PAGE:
The walk can be made in either direction, starting at Chollerford or Carlisle.  Chollerford is a short bus/taxi ride from Hexham which can be reached by train from Newcastle. Carlisle has a mainline station with connections to all UK mainline stations.

Travel to Chollerford is usually by train from Newcastle to Hexham and then by taxi or bus from Hexham to your accommodation.

Information and support about travel to/from the start and finish points regarding trains, buses and taxis will be given at time of booking.


This is a self-guided walk and you should be confident you have the required level of fitness to enjoy the holiday. Although the path never rises above 345m (1,130ft) at Winshields Crag, you should be aware of the more challenging gradients in the central section of the route. The tougher terrain makes for slower going, especially in poor weather. The path can be walked at any time of year, but it is recommended to avoid the period between October and March when the path and the archaeological sites beneath it are at their most fragile and liable to damage.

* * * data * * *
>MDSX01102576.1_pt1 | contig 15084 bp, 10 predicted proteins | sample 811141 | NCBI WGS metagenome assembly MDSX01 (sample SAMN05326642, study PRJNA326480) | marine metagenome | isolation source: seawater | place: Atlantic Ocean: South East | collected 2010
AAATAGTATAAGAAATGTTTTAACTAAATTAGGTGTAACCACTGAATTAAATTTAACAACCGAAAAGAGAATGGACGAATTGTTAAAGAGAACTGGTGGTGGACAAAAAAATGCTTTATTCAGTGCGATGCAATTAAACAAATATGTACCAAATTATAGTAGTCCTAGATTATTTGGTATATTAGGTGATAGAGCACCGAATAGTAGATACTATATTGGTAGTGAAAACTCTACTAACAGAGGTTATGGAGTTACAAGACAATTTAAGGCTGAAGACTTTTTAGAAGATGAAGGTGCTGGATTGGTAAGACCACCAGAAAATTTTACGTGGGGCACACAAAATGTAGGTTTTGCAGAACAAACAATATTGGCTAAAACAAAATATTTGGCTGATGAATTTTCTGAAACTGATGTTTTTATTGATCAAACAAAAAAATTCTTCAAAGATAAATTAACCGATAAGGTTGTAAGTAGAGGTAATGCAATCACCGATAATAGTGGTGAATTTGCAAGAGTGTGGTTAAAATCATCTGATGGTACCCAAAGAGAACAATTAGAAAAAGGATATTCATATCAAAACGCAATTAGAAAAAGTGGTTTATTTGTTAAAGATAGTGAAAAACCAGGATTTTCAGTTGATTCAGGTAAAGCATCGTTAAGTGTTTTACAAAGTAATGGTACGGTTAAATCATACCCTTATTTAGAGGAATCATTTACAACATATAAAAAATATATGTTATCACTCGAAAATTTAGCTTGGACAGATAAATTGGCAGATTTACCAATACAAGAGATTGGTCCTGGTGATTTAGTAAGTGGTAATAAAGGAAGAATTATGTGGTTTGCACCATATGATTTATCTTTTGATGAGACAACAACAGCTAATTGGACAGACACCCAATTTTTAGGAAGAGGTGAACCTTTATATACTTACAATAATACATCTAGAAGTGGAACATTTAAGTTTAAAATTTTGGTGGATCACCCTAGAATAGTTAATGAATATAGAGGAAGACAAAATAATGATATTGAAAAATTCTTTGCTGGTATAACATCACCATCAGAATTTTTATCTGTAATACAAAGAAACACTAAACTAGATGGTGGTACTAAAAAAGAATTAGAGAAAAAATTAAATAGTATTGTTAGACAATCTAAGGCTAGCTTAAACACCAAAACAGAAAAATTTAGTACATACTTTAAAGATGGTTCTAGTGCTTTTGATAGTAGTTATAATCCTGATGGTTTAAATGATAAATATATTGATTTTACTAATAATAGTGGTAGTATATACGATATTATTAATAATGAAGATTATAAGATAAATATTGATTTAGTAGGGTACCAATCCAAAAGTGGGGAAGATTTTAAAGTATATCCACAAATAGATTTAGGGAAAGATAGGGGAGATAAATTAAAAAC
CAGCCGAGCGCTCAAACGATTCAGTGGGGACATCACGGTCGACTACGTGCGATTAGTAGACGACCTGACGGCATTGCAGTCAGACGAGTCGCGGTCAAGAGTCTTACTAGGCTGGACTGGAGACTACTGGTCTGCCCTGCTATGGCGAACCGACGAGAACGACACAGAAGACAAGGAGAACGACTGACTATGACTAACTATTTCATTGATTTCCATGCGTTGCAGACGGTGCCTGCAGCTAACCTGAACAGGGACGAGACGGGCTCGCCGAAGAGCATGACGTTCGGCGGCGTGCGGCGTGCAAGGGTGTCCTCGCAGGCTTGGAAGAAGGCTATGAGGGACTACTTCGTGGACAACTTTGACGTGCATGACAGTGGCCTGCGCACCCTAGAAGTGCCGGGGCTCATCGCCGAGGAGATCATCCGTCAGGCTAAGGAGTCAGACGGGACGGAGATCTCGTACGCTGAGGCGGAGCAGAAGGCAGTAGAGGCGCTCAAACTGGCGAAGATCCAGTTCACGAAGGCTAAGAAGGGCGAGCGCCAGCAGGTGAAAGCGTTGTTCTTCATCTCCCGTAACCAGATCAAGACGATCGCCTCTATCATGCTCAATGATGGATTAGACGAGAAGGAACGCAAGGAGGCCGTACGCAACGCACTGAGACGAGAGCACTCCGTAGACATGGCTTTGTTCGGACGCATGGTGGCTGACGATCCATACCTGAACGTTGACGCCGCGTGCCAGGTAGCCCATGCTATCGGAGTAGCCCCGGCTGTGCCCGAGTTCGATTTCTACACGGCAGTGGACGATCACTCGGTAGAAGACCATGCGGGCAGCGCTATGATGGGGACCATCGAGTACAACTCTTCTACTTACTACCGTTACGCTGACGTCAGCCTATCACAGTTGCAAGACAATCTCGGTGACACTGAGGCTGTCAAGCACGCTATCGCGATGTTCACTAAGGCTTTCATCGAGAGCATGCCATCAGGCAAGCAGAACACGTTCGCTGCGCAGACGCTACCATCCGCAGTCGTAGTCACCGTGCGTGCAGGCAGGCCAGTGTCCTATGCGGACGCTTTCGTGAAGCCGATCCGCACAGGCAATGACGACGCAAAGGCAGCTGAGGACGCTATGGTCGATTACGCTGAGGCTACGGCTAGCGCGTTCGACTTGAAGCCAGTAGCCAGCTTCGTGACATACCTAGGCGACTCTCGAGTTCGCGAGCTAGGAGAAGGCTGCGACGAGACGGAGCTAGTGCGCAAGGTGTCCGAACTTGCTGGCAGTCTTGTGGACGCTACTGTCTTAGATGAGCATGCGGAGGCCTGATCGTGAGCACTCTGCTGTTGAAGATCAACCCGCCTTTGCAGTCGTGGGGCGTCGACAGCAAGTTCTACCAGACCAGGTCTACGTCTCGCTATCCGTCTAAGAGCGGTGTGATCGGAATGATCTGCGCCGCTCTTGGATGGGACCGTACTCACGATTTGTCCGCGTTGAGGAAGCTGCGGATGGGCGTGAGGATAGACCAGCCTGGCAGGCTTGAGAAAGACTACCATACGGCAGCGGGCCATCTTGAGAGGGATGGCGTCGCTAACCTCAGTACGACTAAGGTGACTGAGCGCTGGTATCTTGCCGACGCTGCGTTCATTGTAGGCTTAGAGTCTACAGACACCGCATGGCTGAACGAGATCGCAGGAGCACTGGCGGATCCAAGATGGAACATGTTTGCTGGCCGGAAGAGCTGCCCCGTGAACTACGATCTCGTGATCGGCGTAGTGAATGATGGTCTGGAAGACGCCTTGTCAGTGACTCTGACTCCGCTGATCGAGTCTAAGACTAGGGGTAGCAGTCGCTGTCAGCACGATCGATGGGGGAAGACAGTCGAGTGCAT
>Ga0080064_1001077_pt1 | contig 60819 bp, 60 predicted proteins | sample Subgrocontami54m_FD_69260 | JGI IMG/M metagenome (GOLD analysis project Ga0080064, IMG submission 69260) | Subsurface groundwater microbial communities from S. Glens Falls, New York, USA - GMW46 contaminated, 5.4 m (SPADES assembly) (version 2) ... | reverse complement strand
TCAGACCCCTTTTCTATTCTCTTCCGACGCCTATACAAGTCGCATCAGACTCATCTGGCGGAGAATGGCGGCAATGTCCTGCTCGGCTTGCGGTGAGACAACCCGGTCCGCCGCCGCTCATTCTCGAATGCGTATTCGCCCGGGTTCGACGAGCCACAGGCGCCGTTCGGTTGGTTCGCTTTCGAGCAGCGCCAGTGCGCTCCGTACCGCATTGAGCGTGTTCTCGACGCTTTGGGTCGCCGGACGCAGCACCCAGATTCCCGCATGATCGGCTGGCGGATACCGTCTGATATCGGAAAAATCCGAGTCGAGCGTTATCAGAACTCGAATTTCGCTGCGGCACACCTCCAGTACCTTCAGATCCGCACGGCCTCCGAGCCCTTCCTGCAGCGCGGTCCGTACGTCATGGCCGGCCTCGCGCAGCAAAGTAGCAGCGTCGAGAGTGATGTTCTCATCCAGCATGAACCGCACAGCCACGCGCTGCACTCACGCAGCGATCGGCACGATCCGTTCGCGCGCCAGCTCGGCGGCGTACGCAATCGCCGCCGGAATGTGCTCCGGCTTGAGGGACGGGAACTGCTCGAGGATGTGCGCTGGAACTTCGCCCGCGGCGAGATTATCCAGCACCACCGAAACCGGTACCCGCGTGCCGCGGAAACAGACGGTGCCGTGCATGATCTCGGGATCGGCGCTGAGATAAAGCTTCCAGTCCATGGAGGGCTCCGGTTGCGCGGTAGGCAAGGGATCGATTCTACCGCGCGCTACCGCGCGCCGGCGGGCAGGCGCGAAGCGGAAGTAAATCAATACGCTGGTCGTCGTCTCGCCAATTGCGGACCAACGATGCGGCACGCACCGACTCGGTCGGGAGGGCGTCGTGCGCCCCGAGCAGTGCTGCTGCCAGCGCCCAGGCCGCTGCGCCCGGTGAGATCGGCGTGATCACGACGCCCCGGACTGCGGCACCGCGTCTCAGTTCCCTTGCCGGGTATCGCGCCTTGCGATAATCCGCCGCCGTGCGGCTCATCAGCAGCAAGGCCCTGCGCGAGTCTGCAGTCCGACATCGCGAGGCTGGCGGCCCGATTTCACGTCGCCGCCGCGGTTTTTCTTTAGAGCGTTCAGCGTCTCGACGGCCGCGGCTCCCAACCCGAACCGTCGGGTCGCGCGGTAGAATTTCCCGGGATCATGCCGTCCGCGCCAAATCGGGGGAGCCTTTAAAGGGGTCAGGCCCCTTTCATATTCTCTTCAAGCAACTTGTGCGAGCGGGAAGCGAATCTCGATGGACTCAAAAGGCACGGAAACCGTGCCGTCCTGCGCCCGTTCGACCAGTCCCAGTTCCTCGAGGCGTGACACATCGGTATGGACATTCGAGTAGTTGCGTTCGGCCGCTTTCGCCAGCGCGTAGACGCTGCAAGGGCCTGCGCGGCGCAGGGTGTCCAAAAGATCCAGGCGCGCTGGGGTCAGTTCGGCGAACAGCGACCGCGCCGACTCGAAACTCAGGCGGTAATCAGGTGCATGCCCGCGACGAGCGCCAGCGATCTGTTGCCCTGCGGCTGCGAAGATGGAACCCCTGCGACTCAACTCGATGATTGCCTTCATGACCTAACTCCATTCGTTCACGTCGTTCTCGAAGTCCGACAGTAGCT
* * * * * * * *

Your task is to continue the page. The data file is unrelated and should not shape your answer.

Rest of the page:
Food & Drink

Albion Trails favour independent inns and hotels serving home-cooked food featuring local produce on their menus wherever possible. En route, you will have the opportunity to sample several local ales and try the world-famous Cumberland Sausage. This robust sausage has a distinctive peppery flavour and is traditionally made in very long links usually served as a circular coil or cut into shorter lengths.

Maps, Guidebooks and Merchandise

The official guidebook and map for the Trail are available from the National Trails Shop along with a wide range of gifts and other merchandise.